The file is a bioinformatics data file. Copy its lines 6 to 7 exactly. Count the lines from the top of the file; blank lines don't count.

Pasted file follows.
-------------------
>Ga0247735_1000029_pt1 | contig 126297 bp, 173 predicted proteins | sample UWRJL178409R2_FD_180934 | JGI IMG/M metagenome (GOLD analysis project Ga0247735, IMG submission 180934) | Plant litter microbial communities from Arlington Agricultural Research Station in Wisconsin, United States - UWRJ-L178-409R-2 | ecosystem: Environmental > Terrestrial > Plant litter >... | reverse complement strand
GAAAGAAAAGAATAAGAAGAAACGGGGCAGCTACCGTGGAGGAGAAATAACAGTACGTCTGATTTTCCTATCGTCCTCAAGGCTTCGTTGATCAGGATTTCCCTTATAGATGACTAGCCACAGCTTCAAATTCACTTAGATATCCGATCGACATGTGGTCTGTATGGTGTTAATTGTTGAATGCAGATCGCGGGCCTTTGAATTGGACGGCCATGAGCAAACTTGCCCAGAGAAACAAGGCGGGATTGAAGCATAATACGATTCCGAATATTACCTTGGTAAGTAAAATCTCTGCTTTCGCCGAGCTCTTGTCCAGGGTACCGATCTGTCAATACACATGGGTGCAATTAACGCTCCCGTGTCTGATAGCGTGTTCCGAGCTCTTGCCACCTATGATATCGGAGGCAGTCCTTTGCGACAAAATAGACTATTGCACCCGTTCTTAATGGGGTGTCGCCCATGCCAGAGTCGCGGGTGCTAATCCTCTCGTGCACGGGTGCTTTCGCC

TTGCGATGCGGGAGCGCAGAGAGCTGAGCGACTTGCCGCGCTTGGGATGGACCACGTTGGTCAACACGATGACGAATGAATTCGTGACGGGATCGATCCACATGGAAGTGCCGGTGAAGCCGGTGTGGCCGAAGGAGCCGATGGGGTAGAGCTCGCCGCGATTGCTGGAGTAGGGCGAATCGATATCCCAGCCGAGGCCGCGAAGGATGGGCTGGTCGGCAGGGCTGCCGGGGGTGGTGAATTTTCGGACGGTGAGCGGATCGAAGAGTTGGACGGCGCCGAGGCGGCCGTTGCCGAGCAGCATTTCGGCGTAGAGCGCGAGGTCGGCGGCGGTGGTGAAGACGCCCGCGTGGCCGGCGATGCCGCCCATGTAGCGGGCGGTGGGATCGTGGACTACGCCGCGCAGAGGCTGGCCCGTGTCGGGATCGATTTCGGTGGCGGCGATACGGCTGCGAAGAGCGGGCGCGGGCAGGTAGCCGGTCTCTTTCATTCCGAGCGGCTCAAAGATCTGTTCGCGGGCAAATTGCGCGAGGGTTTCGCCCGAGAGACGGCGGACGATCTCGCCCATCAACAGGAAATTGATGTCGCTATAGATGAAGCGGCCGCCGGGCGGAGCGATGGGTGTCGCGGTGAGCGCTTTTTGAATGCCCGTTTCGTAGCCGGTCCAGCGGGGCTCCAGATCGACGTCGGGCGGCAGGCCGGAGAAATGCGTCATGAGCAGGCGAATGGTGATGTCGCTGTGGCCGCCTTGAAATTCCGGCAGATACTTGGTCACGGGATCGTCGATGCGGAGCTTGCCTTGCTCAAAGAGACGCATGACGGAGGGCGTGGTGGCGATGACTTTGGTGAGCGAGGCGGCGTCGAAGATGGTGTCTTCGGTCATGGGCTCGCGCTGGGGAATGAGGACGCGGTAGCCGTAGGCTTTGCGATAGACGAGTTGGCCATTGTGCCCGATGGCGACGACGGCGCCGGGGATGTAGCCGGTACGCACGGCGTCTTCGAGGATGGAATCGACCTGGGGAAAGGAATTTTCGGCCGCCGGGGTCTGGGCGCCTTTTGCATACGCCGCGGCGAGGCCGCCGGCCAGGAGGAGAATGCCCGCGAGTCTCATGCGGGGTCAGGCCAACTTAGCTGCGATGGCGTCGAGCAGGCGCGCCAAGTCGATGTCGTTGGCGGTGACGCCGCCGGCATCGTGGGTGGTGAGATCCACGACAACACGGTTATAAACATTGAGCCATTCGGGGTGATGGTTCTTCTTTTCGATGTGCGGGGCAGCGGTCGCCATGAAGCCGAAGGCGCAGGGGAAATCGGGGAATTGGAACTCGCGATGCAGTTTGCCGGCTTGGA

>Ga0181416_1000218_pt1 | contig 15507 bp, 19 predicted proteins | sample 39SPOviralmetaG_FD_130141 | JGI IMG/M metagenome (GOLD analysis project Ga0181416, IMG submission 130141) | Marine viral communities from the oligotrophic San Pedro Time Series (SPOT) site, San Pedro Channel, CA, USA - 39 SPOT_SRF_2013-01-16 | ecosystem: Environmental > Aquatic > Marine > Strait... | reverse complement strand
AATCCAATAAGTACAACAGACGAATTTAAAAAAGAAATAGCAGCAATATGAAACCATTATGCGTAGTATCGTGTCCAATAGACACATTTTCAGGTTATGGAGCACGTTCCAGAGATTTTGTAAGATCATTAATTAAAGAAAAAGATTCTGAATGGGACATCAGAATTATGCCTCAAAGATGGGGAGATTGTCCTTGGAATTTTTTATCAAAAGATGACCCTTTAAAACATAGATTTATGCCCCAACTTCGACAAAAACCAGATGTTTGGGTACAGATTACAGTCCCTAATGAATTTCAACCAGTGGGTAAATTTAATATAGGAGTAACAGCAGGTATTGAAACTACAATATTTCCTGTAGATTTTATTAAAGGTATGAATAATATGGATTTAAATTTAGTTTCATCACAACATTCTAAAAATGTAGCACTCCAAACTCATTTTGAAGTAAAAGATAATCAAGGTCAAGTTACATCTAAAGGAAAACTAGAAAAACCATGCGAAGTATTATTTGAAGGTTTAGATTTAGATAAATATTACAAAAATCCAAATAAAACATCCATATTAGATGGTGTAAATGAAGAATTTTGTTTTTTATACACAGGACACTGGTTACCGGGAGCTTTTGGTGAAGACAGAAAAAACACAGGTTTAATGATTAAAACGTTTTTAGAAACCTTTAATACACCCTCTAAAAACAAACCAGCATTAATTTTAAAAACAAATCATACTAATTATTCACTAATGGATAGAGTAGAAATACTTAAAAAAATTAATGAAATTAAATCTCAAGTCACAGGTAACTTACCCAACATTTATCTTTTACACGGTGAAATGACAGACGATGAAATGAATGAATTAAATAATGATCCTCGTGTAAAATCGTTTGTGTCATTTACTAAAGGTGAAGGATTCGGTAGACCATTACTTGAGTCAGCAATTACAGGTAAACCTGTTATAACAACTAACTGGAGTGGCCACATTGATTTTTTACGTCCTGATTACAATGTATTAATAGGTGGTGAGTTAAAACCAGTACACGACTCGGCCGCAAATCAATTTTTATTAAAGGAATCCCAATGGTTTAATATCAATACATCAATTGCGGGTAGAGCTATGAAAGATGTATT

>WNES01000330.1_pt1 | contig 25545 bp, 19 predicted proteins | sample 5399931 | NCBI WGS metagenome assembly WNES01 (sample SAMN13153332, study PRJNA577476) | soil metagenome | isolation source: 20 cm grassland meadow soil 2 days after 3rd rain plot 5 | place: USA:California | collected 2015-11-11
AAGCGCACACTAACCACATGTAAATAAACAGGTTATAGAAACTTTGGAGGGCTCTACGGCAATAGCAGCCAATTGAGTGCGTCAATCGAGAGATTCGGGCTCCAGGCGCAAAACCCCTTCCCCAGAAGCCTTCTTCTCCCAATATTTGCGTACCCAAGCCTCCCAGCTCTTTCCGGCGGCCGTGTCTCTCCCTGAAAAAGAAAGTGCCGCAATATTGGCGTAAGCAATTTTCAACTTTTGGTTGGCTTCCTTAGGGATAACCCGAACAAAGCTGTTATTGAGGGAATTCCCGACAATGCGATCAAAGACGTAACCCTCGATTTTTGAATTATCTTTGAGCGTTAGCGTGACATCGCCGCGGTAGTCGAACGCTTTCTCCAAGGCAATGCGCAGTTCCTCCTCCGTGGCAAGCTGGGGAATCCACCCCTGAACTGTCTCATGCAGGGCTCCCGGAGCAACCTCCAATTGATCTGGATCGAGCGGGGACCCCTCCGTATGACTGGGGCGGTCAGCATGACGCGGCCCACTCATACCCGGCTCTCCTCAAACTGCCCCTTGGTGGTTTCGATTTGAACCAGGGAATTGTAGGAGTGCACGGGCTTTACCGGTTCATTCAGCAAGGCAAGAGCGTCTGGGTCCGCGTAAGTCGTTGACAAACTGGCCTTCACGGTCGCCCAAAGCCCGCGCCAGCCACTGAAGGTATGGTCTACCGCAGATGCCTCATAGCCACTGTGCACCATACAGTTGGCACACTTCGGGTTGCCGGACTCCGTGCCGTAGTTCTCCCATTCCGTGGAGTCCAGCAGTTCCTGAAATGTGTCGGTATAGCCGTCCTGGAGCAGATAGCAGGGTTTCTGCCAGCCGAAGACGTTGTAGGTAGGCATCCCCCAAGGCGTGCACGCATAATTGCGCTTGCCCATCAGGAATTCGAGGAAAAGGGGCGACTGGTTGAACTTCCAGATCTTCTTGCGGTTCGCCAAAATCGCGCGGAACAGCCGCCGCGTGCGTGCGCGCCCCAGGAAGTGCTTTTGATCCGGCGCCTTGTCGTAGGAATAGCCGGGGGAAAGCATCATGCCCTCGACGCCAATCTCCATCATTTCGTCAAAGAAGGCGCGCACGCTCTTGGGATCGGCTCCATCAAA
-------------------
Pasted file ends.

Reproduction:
>WNES01000330.1_pt1 | contig 25545 bp, 19 predicted proteins | sample 5399931 | NCBI WGS metagenome assembly WNES01 (sample SAMN13153332, study PRJNA577476) | soil metagenome | isolation source: 20 cm grassland meadow soil 2 days after 3rd rain plot 5 | place: USA:California | collected 2015-11-11
AAGCGCACACTAACCACATGTAAATAAACAGGTTATAGAAACTTTGGAGGGCTCTACGGCAATAGCAGCCAATTGAGTGCGTCAATCGAGAGATTCGGGCTCCAGGCGCAAAACCCCTTCCCCAGAAGCCTTCTTCTCCCAATATTTGCGTACCCAAGCCTCCCAGCTCTTTCCGGCGGCCGTGTCTCTCCCTGAAAAAGAAAGTGCCGCAATATTGGCGTAAGCAATTTTCAACTTTTGGTTGGCTTCCTTAGGGATAACCCGAACAAAGCTGTTATTGAGGGAATTCCCGACAATGCGATCAAAGACGTAACCCTCGATTTTTGAATTATCTTTGAGCGTTAGCGTGACATCGCCGCGGTAGTCGAACGCTTTCTCCAAGGCAATGCGCAGTTCCTCCTCCGTGGCAAGCTGGGGAATCCACCCCTGAACTGTCTCATGCAGGGCTCCCGGAGCAACCTCCAATTGATCTGGATCGAGCGGGGACCCCTCCGTATGACTGGGGCGGTCAGCATGACGCGGCCCACTCATACCCGGCTCTCCTCAAACTGCCCCTTGGTGGTTTCGATTTGAACCAGGGAATTGTAGGAGTGCACGGGCTTTACCGGTTCATTCAGCAAGGCAAGAGCGTCTGGGTCCGCGTAAGTCGTTGACAAACTGGCCTTCACGGTCGCCCAAAGCCCGCGCCAGCCACTGAAGGTATGGTCTACCGCAGATGCCTCATAGCCACTGTGCACCATACAGTTGGCACACTTCGGGTTGCCGGACTCCGTGCCGTAGTTCTCCCATTCCGTGGAGTCCAGCAGTTCCTGAAATGTGTCGGTATAGCCGTCCTGGAGCAGATAGCAGGGTTTCTGCCAGCCGAAGACGTTGTAGGTAGGCATCCCCCAAGGCGTGCACGCATAATTGCGCTTGCCCATCAGGAATTCGAGGAAAAGGGGCGACTGGTTGAACTTCCAGATCTTCTTGCGGTTCGCCAAAATCGCGCGGAACAGCCGCCGCGTGCGTGCGCGCCCCAGGAAGTGCTTTTGATCCGGCGCCTTGTCGTAGGAATAGCCGGGGGAAAGCATCATGCCCTCGACGCCAATCTCCATCATTTCGTCAAAGAAGGCGCGCACGCTCTTGGGATCGGCTCCATCAAA